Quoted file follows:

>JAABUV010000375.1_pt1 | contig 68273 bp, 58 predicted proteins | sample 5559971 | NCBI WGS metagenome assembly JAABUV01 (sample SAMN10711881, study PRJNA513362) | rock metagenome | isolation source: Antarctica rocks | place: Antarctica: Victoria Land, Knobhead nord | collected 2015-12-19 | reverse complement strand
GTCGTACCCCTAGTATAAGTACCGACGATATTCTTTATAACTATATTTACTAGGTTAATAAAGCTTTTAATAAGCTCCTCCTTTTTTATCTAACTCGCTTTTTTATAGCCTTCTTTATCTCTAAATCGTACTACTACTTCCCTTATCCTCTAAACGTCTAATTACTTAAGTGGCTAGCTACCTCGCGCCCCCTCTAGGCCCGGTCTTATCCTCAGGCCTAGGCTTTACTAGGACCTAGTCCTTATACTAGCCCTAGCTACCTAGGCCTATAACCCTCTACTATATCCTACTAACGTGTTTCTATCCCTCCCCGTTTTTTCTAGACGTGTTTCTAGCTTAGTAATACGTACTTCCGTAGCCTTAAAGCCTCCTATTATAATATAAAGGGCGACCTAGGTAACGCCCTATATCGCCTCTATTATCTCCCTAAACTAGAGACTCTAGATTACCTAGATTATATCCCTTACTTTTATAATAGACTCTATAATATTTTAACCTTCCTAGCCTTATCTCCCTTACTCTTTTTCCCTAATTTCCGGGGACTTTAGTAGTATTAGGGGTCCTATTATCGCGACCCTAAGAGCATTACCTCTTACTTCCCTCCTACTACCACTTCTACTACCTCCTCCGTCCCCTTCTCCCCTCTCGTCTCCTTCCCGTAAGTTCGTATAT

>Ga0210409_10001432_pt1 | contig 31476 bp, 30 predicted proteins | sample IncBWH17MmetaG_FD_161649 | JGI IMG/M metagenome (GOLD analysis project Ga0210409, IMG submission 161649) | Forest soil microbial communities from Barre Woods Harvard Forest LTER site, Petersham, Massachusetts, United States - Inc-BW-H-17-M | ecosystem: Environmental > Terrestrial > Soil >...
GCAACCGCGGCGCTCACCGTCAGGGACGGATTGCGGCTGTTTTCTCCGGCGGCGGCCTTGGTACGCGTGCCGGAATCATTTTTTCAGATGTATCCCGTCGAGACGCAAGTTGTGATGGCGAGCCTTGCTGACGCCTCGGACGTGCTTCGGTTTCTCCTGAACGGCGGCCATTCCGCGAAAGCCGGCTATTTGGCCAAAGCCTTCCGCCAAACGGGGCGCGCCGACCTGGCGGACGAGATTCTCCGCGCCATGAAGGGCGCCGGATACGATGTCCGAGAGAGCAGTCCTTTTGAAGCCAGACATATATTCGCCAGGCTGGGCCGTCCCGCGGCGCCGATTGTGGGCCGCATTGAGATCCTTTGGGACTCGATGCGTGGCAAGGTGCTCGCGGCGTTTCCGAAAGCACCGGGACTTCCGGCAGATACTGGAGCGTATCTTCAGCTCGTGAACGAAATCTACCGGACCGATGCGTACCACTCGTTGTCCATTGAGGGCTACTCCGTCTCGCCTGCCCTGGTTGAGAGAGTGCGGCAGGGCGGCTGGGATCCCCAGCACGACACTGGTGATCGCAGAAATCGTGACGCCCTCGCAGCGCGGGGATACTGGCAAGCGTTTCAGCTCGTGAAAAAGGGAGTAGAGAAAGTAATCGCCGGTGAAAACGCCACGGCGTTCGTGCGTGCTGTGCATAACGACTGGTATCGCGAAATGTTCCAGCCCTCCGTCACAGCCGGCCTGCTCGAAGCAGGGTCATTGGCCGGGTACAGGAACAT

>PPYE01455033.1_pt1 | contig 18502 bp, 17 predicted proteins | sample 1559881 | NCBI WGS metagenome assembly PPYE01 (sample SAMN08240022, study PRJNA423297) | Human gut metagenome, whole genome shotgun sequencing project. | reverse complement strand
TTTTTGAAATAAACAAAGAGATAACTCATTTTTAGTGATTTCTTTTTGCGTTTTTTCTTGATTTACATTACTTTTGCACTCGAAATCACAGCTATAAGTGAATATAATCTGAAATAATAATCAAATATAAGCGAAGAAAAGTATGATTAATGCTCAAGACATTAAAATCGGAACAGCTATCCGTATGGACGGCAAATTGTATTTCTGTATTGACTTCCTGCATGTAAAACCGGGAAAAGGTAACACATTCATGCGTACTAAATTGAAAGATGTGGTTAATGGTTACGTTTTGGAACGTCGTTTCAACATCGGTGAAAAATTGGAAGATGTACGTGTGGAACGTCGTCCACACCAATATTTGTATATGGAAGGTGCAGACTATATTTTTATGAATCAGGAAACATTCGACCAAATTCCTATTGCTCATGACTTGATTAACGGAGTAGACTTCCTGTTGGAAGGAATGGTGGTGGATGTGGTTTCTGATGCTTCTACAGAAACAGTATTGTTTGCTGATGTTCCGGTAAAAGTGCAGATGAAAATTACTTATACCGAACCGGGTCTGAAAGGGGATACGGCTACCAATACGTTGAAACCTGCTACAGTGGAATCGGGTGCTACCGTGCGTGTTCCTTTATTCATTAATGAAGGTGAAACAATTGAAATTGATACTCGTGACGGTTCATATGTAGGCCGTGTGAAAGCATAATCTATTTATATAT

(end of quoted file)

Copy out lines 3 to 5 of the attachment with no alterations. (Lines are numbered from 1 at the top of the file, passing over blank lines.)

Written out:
>Ga0210409_10001432_pt1 | contig 31476 bp, 30 predicted proteins | sample IncBWH17MmetaG_FD_161649 | JGI IMG/M metagenome (GOLD analysis project Ga0210409, IMG submission 161649) | Forest soil microbial communities from Barre Woods Harvard Forest LTER site, Petersham, Massachusetts, United States - Inc-BW-H-17-M | ecosystem: Environmental > Terrestrial > Soil >...
GCAACCGCGGCGCTCACCGTCAGGGACGGATTGCGGCTGTTTTCTCCGGCGGCGGCCTTGGTACGCGTGCCGGAATCATTTTTTCAGATGTATCCCGTCGAGACGCAAGTTGTGATGGCGAGCCTTGCTGACGCCTCGGACGTGCTTCGGTTTCTCCTGAACGGCGGCCATTCCGCGAAAGCCGGCTATTTGGCCAAAGCCTTCCGCCAAACGGGGCGCGCCGACCTGGCGGACGAGATTCTCCGCGCCATGAAGGGCGCCGGATACGATGTCCGAGAGAGCAGTCCTTTTGAAGCCAGACATATATTCGCCAGGCTGGGCCGTCCCGCGGCGCCGATTGTGGGCCGCATTGAGATCCTTTGGGACTCGATGCGTGGCAAGGTGCTCGCGGCGTTTCCGAAAGCACCGGGACTTCCGGCAGATACTGGAGCGTATCTTCAGCTCGTGAACGAAATCTACCGGACCGATGCGTACCACTCGTTGTCCATTGAGGGCTACTCCGTCTCGCCTGCCCTGGTTGAGAGAGTGCGGCAGGGCGGCTGGGATCCCCAGCACGACACTGGTGATCGCAGAAATCGTGACGCCCTCGCAGCGCGGGGATACTGGCAAGCGTTTCAGCTCGTGAAAAAGGGAGTAGAGAAAGTAATCGCCGGTGAAAACGCCACGGCGTTCGTGCGTGCTGTGCATAACGACTGGTATCGCGAAATGTTCCAGCCCTCCGTCACAGCCGGCCTGCTCGAAGCAGGGTCATTGGCCGGGTACAGGAACAT

>PPYE01455033.1_pt1 | contig 18502 bp, 17 predicted proteins | sample 1559881 | NCBI WGS metagenome assembly PPYE01 (sample SAMN08240022, study PRJNA423297) | Human gut metagenome, whole genome shotgun sequencing project. | reverse complement strand